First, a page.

“Mark, Glenda is going to die.”
Our good friend and home health care nurse Jeri Kraus delivered those painful words to me 24 hours before my wife’s death. Jeri realized how convinced we were that God’s miracle of healing was imminent. Glenda and I felt that real faith would not tolerate fear or doubt, and we would so live in spite of cancer’s worst fury -- as though it would be vanquished at God’s appointed time.
Glenda was young, only 34, when her breast cancer was first discovered. She was still nursing our third child. Although the time after her diagnosis was a nightmare of tears and sleeplessness, she believed with the Lord’s help we could beat the disease. We didn’t have to talk about it much, because I shared that belief 100%.
Her treatment began — the usual mastectomy, reconstruction, chemo and radiation. Those days were just a blur of impressions: a forest of pill bottles sprouting on the counter, endless laundry and child-care arrangements, a succession of doctors with their stethoscopes and monogrammed pockets, speaking what seemed like a foreign language. The one thing that wasn’t a blur was Glenda herself, who worked hard to recover, to put it all quickly behind her and get back to her children, her home, and to me.
After a year of treatment, her returning strength encouraged me and our life resumed the familiar comfort of its old routines, the basketball games, church activities, family dinners, and holidays. I loved Glenda before cancer, but this threat gave my love a new dimension, a new understanding of the precious, fragile gift we had in each other.
But it wasn’t to last. The reprieve ended just 18 months later when the cancer returned in her spine. “I won’t do all that again,” she said. And I agreed. The memory of the debilitating nausea, hair and weight loss, the mouth sores and deep fatigue was too fresh. The top cancer hospital in the world had trained its “big guns” on the disease, but it survived. So we accelerated our use of alternative therapies, juiced pounds of carrots, beets and apples, drank green tea and prayed non-stop, certain that God had given us a rare opportunity to trust Him completely with an actual life and death issue.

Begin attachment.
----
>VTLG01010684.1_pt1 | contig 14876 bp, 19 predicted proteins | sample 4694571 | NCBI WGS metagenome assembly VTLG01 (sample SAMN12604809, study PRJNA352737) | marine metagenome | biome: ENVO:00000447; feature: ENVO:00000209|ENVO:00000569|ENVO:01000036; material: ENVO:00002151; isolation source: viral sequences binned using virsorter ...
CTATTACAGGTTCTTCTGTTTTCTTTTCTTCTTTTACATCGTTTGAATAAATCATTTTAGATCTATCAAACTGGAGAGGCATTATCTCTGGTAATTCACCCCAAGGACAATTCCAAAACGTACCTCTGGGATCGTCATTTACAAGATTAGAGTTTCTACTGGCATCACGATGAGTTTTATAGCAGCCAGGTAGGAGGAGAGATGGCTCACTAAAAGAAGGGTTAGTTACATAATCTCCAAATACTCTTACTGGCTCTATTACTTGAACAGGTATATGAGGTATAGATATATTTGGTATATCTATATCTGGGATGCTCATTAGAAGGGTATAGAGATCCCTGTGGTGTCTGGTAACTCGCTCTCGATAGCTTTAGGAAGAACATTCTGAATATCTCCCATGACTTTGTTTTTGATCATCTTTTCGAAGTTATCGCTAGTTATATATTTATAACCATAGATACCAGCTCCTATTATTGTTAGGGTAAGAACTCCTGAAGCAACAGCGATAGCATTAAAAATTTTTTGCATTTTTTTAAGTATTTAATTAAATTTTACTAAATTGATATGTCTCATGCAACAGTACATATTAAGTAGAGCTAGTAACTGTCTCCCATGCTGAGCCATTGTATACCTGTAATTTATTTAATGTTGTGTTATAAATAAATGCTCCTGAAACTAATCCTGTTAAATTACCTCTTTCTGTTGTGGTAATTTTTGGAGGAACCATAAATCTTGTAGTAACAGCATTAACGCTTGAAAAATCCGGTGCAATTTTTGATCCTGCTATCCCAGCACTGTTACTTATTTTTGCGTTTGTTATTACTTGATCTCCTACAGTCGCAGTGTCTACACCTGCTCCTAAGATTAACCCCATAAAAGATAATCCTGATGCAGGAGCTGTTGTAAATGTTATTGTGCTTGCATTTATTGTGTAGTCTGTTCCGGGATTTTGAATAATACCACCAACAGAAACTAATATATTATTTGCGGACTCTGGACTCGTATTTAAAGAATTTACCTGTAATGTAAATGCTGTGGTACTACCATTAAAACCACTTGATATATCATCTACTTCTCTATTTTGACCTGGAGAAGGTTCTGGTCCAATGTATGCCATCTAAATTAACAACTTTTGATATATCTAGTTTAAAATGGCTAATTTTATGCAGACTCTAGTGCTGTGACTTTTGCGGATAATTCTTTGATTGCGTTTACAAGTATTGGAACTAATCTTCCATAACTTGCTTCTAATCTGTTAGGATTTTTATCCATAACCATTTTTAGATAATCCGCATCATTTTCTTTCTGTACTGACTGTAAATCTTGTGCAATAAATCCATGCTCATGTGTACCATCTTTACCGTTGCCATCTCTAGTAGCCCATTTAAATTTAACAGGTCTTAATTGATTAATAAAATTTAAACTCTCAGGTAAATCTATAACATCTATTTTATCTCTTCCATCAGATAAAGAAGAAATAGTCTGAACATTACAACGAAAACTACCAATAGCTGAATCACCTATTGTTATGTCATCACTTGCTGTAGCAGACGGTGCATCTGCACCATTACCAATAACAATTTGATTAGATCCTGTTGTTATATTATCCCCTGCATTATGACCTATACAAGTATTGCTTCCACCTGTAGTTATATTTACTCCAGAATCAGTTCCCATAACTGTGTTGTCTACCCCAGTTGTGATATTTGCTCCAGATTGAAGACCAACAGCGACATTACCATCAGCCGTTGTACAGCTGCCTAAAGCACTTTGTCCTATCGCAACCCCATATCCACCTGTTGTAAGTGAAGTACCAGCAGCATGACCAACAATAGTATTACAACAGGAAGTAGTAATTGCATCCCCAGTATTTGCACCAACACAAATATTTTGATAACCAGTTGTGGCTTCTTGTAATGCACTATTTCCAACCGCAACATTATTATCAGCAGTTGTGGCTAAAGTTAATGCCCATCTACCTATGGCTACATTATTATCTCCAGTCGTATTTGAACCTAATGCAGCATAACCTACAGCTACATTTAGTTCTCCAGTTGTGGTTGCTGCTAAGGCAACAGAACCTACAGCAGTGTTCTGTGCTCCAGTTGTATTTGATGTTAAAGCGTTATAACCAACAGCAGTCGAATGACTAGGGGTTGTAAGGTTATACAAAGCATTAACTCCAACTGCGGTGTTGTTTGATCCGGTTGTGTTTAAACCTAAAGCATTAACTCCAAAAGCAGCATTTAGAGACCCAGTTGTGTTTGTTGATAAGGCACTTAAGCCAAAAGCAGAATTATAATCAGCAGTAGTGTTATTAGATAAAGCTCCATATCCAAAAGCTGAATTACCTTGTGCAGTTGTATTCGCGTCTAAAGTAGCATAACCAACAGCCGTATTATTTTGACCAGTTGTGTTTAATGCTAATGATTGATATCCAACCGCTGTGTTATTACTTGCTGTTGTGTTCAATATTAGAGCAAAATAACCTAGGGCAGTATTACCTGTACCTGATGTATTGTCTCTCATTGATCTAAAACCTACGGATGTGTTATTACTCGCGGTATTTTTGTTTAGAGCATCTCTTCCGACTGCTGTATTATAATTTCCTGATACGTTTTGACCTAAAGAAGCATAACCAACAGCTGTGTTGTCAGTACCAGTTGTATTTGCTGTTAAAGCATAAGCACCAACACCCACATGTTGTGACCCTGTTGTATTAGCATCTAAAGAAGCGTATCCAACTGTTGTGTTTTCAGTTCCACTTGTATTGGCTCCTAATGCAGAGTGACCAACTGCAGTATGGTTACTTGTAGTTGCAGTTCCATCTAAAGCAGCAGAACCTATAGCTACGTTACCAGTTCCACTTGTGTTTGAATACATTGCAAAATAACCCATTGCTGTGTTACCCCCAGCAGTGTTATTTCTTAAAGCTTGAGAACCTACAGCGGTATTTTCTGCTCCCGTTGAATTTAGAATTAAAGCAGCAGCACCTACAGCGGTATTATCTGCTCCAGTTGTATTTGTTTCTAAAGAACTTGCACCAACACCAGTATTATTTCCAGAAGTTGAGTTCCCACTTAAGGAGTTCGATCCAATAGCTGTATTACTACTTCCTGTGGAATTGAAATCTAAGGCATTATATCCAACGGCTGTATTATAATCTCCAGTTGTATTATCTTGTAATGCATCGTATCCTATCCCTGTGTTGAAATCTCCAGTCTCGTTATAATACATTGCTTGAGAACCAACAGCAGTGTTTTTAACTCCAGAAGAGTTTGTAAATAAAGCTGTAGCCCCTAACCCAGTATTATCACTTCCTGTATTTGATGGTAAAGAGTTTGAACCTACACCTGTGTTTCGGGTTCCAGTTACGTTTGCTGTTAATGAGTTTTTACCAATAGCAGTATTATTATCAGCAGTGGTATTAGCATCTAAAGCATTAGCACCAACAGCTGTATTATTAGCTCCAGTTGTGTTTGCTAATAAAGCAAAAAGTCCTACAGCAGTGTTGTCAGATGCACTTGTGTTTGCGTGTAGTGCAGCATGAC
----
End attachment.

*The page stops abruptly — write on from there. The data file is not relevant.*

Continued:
Even through increasing, debilitating pain, Glenda believed she would get well and she conducted her life as normally as possible. She didn’t talk much about the relapse to anybody because she didn’t even want it invading her relationships and conversations. But she wasn’t getting better.
I know I’ve probably blocked out a lot of the fear and desperation of that last summer. Either that, or Glenda herself eased the atmosphere with her determination, her fighter spirit. We both believed she would recover up to the very end. A few days before she died, I was adjusting her pillows and she whispered, “Don’t give up on me.” Weeks later, I realized that was the last thing she said to me.